It’s safe to say nearly everyone has been feeling a bit negative recently, especially in the past two years.
A dramatic rise in depression and anxiety is usually a good indicator that we’re collectively not feeling our best. Research from the Boston University School of Public Health showed that the rise in depression during the pandemic first seen in March and April 2020 increased by March and April 2021, climbing to 32.8 percent—affecting 1 in 3 American adults.
But despite what’s happening in the world right now, there may be another reason we’re all feeling so gloomy, and it’s in our brains. Research has shown that our brains react more strongly to adverse events and situations than positive ones, which might explain why it sometimes seems that we fall so easily into negative feelings and find it hard to let them go.
Humans and the Negativity Bias
Why is it that one critical comment from a coworker or someone cutting you off in traffic is enough to ruin your day? We often ruminate on these minor irritations, allowing them to take over our thoughts and taint what might otherwise be a great day. So why do our minds seem to focus on and place more importance on bad things instead of good things?
Science suggests that we have a bias.
Abundant empirical evidence indicates that humans tend to focus on, learn from, and use negative information from their environment far more than positive information. This behavior has a name: negativity bias—our tendency to process and remember negative stimuli more than positive stimuli and dwell on adverse events after the fact.
Although it may seem strange at first glance, this bias can be helpful. Our not-so-distant ancestors lived in a world full of physical danger in which animals, cold, starvation, and war required that we be extra-vigilant about personal safety as a matter of survival.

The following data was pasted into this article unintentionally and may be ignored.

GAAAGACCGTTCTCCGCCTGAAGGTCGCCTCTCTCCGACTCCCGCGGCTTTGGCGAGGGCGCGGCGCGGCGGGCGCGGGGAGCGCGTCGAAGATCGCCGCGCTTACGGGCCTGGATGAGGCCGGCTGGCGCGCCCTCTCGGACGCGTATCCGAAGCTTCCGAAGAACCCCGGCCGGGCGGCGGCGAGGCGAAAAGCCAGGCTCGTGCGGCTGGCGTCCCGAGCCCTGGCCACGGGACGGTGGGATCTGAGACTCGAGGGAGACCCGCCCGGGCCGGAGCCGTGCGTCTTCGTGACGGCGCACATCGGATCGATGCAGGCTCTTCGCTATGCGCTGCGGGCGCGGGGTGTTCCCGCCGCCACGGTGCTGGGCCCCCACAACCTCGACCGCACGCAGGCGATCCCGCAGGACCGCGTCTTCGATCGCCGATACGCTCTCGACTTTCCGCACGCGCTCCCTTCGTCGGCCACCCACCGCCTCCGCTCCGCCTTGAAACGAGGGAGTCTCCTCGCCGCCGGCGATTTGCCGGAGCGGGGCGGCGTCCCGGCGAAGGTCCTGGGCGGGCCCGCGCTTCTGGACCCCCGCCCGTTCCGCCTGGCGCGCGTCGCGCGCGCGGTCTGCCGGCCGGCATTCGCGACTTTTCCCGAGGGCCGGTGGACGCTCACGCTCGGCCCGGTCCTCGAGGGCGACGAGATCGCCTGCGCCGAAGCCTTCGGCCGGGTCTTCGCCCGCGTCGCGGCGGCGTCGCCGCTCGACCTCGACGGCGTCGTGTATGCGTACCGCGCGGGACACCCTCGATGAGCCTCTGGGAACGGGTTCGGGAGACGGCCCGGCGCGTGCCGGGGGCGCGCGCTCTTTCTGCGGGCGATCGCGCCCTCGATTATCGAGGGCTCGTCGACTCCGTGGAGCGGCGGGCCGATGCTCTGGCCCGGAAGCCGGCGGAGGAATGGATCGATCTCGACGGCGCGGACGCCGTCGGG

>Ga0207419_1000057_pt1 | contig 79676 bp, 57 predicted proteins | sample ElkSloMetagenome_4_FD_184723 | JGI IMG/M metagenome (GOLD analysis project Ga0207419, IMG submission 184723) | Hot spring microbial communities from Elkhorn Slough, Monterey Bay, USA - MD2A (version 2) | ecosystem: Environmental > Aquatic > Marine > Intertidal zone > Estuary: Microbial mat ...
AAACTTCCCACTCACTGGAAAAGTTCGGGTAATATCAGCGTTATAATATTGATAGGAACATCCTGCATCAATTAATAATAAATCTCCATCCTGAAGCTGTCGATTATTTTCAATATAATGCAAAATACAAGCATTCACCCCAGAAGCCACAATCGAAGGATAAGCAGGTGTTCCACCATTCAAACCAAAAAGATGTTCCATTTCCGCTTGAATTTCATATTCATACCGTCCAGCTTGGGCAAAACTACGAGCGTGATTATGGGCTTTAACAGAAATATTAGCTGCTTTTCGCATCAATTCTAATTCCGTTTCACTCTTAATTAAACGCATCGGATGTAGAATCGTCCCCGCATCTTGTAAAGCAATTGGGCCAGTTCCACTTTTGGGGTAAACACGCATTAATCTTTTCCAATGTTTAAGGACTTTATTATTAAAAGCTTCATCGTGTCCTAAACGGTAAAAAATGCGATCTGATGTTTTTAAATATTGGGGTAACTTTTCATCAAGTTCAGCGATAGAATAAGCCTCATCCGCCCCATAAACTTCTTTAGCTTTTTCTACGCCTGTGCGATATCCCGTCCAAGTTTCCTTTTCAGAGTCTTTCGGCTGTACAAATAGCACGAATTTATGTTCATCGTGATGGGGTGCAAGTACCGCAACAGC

Negativity Bias in the Modern World
Today, we live in a much safer world, and the threats to our health and well-being are generally more insidious than an attack from a ferocious animal.
While there are fewer threats to our personal health and safety, and they are usually less catastrophic, our brains continue to look for new things to worry about. As a result, we constantly scan for dangerous situations and expend a lot of resources focusing our attention on them.
This safety mechanism in our brains may be making the world, and our daily existence, seem more unpleasant than it really is. Our brains are hardwired to pay more attention to negativity, which explains why so many of us tend to focus on the negative aspects of our lives and give precious little attention to the positive things—like the relief of knowing that our brains function this way.
Negativity and Health
Many traditional medical practices have long recognized the relationship between our emotions and health, and science continues to explore this connection.
A 1995 study in the Journal of Advancement in Medicine found that an episode of anger suppresses the immune system for up to six hours after the event, and that, conversely, feelings of care and compassion give the immune system a boost for up to six hours afterward.
Emotions that we may label as unpleasant can also be destructive to our health.
Take cynicism, for example. A 2014 study published in the journal Neurology linked higher levels of cynicism—a general distrust of people and their motives—later in life to a greater risk of developing dementia; the findings accounted for many other risk factors such as age, sex, smoking, and heart health.